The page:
Defendant argues however, that even under a knowledge requirement, plaintiff cannot show that defendant knew of any organization's terrorist purposes. However, for the reasons set forth above in the discussion of liability under Section 2339B, plaintiffs have sufficiently alleged that defendant knew of the Jenin Committee's, Tulkarem Committee's and HLF's terrorist purposes. Plaintiffs allege that the Al-Aqsa foundation was shut down by the German Authorities in July 2002, that its head, Shiek Mohammed Ali Hasan al-Moayad, was arrested, prosecuted and convicted of providing to material support to HAMAS, that in April 2003, Dutch authorities blocked Al-Aqsa Foundation assets in the Netherlands because it was providing funds to terrorist groups in the Middle East and that on May 29, 2003 the U.S. government designated the Al-Aqsa Charitable Foundation an SDGT because it channeled funds to HAMAS. Since, as discussed above, NatWest had an obligation to investigate its customers and those organizations to which those customers transferred or from which they received funds, one may infer that NatWest knew of AlAqsa's terrorist activities.*fn17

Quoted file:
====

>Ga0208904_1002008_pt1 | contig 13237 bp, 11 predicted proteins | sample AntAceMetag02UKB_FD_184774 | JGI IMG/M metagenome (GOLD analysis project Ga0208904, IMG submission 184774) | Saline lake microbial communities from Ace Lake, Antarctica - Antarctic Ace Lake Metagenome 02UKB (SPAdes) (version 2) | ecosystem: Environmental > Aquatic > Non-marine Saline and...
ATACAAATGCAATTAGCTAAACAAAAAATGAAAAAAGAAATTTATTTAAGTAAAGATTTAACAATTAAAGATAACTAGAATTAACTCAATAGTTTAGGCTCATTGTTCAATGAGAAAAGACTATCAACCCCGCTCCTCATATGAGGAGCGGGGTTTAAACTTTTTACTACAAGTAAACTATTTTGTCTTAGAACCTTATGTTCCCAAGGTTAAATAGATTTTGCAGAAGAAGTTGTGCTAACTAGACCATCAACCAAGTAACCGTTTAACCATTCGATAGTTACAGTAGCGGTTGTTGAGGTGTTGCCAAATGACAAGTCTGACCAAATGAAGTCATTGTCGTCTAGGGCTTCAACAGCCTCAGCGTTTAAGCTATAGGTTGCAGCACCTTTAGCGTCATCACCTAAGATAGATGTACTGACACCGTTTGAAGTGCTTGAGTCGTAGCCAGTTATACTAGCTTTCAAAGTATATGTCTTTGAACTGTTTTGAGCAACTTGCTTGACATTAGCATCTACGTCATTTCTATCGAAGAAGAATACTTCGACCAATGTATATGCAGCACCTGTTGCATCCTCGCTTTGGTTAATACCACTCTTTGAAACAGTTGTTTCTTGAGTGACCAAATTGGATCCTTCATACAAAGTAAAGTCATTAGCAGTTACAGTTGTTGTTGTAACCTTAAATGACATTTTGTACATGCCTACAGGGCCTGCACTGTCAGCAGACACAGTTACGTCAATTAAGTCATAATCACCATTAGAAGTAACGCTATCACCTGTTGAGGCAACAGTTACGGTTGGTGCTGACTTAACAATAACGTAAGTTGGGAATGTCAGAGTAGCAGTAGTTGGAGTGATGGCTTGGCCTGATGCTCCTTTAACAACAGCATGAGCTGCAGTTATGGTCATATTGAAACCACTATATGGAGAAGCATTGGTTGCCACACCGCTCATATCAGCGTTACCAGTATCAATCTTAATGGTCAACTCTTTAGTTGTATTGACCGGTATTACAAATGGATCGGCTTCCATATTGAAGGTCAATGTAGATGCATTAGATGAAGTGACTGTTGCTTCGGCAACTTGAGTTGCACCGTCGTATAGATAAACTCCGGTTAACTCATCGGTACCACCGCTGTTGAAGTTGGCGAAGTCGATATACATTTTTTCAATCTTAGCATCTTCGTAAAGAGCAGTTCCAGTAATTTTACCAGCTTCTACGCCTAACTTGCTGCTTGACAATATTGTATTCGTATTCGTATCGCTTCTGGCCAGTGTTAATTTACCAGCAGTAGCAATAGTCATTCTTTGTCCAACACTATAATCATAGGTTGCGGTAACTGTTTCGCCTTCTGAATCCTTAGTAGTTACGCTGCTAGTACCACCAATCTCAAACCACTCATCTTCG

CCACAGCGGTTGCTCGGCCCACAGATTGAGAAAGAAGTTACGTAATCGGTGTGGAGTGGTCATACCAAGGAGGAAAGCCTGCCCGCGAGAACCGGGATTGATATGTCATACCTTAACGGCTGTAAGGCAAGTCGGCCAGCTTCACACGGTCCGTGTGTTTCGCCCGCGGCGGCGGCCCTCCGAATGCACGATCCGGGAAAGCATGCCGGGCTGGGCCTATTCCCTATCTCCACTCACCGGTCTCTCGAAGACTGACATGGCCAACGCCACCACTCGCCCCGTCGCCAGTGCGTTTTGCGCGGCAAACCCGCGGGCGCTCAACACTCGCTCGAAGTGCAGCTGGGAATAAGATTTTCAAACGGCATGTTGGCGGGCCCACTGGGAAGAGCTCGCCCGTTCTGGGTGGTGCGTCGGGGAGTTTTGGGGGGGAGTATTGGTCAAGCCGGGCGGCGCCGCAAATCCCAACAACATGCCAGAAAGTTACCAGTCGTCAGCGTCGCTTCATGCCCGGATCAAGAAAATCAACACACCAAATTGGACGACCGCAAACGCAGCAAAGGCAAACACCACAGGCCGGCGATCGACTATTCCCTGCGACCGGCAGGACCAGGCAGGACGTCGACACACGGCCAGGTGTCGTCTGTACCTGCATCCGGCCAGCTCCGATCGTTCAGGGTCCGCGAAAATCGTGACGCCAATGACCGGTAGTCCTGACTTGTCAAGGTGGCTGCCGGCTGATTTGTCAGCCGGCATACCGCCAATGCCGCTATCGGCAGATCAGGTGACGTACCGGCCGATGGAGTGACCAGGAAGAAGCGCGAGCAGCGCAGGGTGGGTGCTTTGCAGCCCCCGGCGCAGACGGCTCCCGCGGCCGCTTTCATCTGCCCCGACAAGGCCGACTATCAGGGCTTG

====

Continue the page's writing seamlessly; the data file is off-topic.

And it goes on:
Plaintiffs have alleged that NatWest knew Interpal was a terrorist organization because in March 1996 the Charity Commission froze its accounts based on evidence that it channeled money to HAMAS. Reports to this effect were published in British newspapers in 1996. In May of 1997 the government of Israel designated Interpal an unlawful organization and in 1998 designated it a terrorist organization. Both designations were published in the official Israeli publication the Announcements and Advertisements Gazette. In 2001 Interpal's website reflected that it worked with the known terrorist organizations the Orphan Care Society, the Jenin Committee and directed persons wishing to make donations to donate to HLF. These allegations suffice as allegations that NatWest knew of Interpal's terrorist activities prior to any of the specific transactions or terrorist attacks alleged in this case.